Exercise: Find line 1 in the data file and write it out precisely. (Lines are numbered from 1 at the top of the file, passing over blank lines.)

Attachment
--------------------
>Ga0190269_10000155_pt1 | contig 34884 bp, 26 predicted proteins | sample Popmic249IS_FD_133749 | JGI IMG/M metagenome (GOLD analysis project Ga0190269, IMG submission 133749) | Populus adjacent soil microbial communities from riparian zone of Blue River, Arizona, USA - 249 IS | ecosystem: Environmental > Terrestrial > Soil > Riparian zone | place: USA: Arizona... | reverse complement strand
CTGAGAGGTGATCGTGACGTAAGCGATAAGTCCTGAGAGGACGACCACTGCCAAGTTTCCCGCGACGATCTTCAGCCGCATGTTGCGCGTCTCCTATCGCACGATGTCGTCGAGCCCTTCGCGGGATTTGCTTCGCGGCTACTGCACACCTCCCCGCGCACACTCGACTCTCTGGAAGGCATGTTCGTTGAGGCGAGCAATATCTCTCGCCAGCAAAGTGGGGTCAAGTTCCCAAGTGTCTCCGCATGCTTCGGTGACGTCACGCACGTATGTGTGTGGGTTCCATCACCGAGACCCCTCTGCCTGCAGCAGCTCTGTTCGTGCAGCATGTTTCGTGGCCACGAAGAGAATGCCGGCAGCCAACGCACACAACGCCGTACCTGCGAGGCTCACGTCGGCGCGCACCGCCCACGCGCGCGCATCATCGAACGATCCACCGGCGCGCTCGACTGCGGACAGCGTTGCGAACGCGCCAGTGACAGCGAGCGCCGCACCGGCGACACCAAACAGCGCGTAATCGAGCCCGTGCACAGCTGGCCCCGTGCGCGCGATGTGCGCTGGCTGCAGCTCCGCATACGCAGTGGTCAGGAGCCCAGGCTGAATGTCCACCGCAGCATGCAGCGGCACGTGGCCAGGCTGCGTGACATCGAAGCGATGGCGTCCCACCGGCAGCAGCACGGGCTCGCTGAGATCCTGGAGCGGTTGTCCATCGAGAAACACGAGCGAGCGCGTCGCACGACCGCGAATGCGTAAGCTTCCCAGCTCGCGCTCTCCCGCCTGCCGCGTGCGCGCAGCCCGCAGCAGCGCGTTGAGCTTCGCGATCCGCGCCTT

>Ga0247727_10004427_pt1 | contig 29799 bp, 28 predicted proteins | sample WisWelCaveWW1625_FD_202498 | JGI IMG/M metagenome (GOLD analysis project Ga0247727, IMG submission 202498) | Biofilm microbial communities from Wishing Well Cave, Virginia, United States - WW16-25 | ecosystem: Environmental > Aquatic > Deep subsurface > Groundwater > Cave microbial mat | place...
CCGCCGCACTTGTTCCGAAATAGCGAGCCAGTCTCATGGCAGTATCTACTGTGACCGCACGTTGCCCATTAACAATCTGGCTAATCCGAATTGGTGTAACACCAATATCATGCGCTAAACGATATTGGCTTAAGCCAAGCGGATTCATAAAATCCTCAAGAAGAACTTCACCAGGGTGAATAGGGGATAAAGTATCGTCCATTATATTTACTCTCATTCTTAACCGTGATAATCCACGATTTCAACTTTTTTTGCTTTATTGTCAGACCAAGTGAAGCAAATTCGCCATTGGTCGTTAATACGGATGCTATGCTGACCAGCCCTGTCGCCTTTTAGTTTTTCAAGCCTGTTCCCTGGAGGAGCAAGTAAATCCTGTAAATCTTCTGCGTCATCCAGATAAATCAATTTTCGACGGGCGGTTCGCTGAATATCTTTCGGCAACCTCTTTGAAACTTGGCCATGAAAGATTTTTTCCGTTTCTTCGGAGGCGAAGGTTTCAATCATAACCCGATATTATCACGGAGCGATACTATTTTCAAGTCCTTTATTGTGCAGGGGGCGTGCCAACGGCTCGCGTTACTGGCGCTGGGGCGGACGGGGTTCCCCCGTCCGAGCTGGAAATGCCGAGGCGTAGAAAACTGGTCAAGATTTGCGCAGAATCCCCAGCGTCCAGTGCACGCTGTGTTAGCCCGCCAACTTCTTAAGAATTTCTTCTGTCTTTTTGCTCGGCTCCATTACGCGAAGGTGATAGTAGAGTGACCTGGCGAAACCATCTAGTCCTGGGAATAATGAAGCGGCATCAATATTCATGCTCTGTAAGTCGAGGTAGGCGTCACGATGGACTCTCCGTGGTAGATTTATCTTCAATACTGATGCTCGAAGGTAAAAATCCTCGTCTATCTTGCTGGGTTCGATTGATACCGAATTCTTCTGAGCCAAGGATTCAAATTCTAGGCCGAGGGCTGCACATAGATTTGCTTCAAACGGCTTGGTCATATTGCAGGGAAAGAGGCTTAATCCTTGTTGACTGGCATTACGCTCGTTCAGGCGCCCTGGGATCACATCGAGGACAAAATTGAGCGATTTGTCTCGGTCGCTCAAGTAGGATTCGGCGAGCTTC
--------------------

>Ga0190269_10000155_pt1 | contig 34884 bp, 26 predicted proteins | sample Popmic249IS_FD_133749 | JGI IMG/M metagenome (GOLD analysis project Ga0190269, IMG submission 133749) | Populus adjacent soil microbial communities from riparian zone of Blue River, Arizona, USA - 249 IS | ecosystem: Environmental > Terrestrial > Soil > Riparian zone | place: USA: Arizona... | reverse complement strand